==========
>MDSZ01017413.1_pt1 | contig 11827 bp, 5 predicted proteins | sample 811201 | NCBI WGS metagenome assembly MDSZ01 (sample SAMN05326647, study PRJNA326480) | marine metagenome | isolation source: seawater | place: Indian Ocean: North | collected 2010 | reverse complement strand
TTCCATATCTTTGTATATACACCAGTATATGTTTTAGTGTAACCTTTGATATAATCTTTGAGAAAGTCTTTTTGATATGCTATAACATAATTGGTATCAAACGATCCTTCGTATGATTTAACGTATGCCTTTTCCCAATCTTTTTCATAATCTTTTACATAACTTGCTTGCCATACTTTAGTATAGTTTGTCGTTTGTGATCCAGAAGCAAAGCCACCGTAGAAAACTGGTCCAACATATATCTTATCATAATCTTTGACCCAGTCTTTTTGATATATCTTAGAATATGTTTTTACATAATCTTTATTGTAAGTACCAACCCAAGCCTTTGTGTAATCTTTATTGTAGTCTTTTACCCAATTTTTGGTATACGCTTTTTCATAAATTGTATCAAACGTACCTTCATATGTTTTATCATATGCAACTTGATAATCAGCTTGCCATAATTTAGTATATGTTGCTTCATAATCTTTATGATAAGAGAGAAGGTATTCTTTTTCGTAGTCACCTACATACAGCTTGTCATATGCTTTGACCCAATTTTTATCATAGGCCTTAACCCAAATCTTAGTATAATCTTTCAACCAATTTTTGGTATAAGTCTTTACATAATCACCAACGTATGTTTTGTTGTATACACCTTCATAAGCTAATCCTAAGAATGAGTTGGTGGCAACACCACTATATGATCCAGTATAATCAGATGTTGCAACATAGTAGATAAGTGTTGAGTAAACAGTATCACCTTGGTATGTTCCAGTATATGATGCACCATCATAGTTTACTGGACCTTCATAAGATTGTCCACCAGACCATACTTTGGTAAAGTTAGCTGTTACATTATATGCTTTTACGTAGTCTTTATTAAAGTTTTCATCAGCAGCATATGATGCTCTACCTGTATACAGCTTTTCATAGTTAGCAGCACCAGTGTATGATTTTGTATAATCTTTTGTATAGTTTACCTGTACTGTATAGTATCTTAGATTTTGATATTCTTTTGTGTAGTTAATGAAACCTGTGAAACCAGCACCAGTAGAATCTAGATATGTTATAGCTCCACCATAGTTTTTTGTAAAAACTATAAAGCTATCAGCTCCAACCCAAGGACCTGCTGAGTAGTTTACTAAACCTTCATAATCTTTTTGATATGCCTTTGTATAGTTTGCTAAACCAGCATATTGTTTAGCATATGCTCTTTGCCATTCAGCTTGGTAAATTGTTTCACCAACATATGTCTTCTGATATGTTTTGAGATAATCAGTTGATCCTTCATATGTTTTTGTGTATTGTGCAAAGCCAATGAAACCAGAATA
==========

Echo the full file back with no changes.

>MDSZ01017413.1_pt1 | contig 11827 bp, 5 predicted proteins | sample 811201 | NCBI WGS metagenome assembly MDSZ01 (sample SAMN05326647, study PRJNA326480) | marine metagenome | isolation source: seawater | place: Indian Ocean: North | collected 2010 | reverse complement strand
TTCCATATCTTTGTATATACACCAGTATATGTTTTAGTGTAACCTTTGATATAATCTTTGAGAAAGTCTTTTTGATATGCTATAACATAATTGGTATCAAACGATCCTTCGTATGATTTAACGTATGCCTTTTCCCAATCTTTTTCATAATCTTTTACATAACTTGCTTGCCATACTTTAGTATAGTTTGTCGTTTGTGATCCAGAAGCAAAGCCACCGTAGAAAACTGGTCCAACATATATCTTATCATAATCTTTGACCCAGTCTTTTTGATATATCTTAGAATATGTTTTTACATAATCTTTATTGTAAGTACCAACCCAAGCCTTTGTGTAATCTTTATTGTAGTCTTTTACCCAATTTTTGGTATACGCTTTTTCATAAATTGTATCAAACGTACCTTCATATGTTTTATCATATGCAACTTGATAATCAGCTTGCCATAATTTAGTATATGTTGCTTCATAATCTTTATGATAAGAGAGAAGGTATTCTTTTTCGTAGTCACCTACATACAGCTTGTCATATGCTTTGACCCAATTTTTATCATAGGCCTTAACCCAAATCTTAGTATAATCTTTCAACCAATTTTTGGTATAAGTCTTTACATAATCACCAACGTATGTTTTGTTGTATACACCTTCATAAGCTAATCCTAAGAATGAGTTGGTGGCAACACCACTATATGATCCAGTATAATCAGATGTTGCAACATAGTAGATAAGTGTTGAGTAAACAGTATCACCTTGGTATGTTCCAGTATATGATGCACCATCATAGTTTACTGGACCTTCATAAGATTGTCCACCAGACCATACTTTGGTAAAGTTAGCTGTTACATTATATGCTTTTACGTAGTCTTTATTAAAGTTTTCATCAGCAGCATATGATGCTCTACCTGTATACAGCTTTTCATAGTTAGCAGCACCAGTGTATGATTTTGTATAATCTTTTGTATAGTTTACCTGTACTGTATAGTATCTTAGATTTTGATATTCTTTTGTGTAGTTAATGAAACCTGTGAAACCAGCACCAGTAGAATCTAGATATGTTATAGCTCCACCATAGTTTTTTGTAAAAACTATAAAGCTATCAGCTCCAACCCAAGGACCTGCTGAGTAGTTTACTAAACCTTCATAATCTTTTTGATATGCCTTTGTATAGTTTGCTAAACCAGCATATTGTTTAGCATATGCTCTTTGCCATTCAGCTTGGTAAATTGTTTCACCAACATATGTCTTCTGATATGTTTTGAGATAATCAGTTGATCCTTCATATGTTTTTGTGTATTGTGCAAAGCCAATGAAACCAGAATA